Health Advice



Fastest-growing US job failed to lift pay for Black women

By Katia Dmitrieva, Bloomberg News on

Published in Health & Fitness

WASHINGTON - A job in home-based health care, America's quickest-growing industry, felt like a step up the ladder for Shawanna Ferguson when she left her fast-food job a decade ago. But in terms of pay and security, it didn't turn out to be much of an advance.

It's taken a public-health emergency to shine a spotlight on the precarious conditions and low pay in this key corner of America's direct-care economy - a key employer for Black women, in particular - and turn it into an issue for presidential politics. Democratic candidate Joe Biden is promising a $775 billion investment in the industry, which he says will help give care workers a pay raise. Ferguson was earning $10.50 an hour when the coronavirus arrived in her town of Walterboro, South Carolina. She had to buy her own sanitizer and face masks. When her mother, who also works in home care, tested positive for COVID-19, Ferguson decided the risks were no longer worth the reward. In the middle of the worst economic crisis in generations, she quit.

"We're putting ourselves at risk," says the 30-year-old a few weeks later, as she fixes lunch for her four kids in the kitchen of her subsidized house. "We're becoming sick, and getting our family members sick, and it just goes unnoticed. They think: 'Well, they're going to come to work anyway, because they need the money.'"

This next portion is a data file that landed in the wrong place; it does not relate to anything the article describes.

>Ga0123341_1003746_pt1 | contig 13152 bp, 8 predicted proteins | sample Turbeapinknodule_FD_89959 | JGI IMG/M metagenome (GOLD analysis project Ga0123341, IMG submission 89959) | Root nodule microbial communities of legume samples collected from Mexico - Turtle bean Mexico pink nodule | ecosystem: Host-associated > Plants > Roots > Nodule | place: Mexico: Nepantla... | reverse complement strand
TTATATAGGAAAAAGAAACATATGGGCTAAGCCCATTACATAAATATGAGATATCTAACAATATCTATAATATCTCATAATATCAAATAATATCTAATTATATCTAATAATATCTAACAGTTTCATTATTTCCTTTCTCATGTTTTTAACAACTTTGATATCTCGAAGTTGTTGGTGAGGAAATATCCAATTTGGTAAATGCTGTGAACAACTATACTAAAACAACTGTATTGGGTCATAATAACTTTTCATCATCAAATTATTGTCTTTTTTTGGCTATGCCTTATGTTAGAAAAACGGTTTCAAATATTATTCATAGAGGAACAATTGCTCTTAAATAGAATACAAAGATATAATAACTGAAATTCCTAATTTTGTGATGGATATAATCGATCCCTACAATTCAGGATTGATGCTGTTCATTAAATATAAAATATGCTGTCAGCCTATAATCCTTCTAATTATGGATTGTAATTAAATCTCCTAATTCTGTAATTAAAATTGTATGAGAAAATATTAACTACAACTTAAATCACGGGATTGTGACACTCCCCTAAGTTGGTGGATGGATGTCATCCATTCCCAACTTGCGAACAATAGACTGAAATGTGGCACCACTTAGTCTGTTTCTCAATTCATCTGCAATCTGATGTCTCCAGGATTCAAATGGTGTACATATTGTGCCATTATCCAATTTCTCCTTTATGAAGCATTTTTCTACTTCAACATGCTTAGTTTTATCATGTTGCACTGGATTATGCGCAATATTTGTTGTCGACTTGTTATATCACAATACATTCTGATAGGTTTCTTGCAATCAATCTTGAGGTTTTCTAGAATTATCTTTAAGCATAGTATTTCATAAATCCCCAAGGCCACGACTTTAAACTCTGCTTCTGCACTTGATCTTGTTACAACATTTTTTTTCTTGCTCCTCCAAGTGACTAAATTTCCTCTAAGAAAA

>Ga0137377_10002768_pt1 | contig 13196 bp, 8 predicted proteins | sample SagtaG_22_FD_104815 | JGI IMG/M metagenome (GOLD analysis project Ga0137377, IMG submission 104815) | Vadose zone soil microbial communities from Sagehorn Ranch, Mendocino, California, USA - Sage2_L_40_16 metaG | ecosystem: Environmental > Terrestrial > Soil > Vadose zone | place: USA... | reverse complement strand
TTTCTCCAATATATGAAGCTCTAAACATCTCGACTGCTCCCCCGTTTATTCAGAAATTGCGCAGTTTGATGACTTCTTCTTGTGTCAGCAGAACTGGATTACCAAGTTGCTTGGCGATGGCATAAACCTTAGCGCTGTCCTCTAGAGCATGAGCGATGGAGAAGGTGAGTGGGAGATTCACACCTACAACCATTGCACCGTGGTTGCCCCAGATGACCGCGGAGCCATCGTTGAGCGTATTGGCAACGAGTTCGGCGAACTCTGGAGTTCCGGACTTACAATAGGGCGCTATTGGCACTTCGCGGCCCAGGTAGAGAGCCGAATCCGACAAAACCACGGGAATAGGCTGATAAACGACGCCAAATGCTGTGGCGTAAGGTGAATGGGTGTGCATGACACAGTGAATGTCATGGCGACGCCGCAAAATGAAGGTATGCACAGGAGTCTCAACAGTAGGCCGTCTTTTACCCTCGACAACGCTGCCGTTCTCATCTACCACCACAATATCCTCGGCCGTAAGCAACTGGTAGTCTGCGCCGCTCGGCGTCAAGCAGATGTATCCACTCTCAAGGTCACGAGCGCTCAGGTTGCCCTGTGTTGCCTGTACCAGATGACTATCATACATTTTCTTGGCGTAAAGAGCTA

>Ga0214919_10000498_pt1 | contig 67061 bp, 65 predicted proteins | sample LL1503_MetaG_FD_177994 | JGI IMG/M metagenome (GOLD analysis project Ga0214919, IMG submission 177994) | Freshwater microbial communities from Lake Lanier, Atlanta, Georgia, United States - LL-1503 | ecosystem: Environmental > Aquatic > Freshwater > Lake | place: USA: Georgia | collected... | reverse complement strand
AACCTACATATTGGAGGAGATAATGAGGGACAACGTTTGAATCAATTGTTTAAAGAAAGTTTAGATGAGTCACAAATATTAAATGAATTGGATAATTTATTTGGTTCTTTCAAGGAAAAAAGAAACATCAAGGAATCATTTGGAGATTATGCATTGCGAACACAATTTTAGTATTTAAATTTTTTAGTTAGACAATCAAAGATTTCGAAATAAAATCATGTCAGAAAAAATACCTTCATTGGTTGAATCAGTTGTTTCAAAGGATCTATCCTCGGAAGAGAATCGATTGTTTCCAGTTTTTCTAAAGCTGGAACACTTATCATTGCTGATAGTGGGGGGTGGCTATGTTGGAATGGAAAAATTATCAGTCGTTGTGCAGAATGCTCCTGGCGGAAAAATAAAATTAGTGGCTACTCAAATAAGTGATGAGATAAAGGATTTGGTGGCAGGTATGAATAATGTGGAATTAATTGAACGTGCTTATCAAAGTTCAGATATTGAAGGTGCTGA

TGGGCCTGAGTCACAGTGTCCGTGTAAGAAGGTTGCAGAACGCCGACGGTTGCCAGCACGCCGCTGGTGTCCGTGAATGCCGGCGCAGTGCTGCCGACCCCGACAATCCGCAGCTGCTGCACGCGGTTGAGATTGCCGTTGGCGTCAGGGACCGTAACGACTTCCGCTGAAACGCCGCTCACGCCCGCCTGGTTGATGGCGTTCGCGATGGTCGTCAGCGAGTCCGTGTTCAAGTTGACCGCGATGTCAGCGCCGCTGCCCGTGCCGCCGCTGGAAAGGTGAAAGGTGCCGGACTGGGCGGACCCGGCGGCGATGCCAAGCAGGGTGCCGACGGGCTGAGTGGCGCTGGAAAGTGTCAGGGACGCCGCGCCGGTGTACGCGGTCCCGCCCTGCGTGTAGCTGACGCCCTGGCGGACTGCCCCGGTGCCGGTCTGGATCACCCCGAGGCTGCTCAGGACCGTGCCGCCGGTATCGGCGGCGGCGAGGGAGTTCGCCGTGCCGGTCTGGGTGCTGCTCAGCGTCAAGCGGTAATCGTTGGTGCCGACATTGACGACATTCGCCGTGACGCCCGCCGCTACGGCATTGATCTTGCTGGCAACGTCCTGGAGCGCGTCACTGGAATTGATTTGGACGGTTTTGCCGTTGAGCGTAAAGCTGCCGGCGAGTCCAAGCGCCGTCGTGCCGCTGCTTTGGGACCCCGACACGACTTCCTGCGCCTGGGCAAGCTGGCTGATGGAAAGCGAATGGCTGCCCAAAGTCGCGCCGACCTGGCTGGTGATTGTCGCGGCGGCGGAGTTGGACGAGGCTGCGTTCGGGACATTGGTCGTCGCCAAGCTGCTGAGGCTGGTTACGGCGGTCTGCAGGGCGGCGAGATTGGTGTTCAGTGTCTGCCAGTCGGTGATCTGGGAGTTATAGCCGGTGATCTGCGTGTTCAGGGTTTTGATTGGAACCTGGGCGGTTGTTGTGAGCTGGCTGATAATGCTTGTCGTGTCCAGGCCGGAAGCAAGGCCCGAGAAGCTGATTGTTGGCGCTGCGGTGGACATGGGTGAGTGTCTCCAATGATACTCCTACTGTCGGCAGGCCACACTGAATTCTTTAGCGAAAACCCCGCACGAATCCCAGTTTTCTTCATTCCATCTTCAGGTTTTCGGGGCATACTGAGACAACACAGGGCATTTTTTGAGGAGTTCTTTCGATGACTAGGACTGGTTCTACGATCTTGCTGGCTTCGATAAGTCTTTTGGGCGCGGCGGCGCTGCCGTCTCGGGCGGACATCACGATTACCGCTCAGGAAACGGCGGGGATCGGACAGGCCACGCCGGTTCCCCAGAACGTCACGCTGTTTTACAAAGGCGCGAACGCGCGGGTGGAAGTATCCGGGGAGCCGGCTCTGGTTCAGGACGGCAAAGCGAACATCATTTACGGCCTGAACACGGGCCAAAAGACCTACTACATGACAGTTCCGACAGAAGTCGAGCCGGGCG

Demand for home-care has surged as the population ages. Rapid hiring in the industry is one reason why South Carolina, a potential battleground in November's election, had the country's lowest unemployment rate for Black women last year.

But that went into reverse in the past six months, as Black and female unemployment skyrocketed above the overall rate. About 110,000 home-care jobs vanished in March and April, though almost half have since returned. The next update on labor markets is due on Oct. 2 when the jobs report for September will be published.

Even when they keep their jobs, Black women are likely to receive less pay and live below the poverty line. The national median pay for a home-based health aide is $12.15 an hour." It's confounding that a job that is so valuable to all of us, and all of our family members, would pay so little," says Robert Espinoza, vice president of policy at PHI, a New York-based advocacy organization for care-workers and their clients. "We don't have a properly financed long-term care system, and it creates all kinds of dysfunctions."


Ferguson's duties included feeding, bathing, grooming, and calming elderly and disabled patients for up to 12 hours a day.

Biden says his investment in the care economy will help deliver a pay raise for workers who look after the elderly and pre-school children, without specifying how much. President Donald Trump has praised health care workers, likening them to soldiers, but hasn't outlined plans for the industry in his reelection platform.

Scholars say that the prominent role of Black women in the caring professions dates back to slavery and the Jim Crow era. And the industry was historically left out of legislation to protect workers' rights, even during the 1930s New Deal era that revolutionized so many other jobs.

One result of all that history is the low wages earned by so many care workers today.


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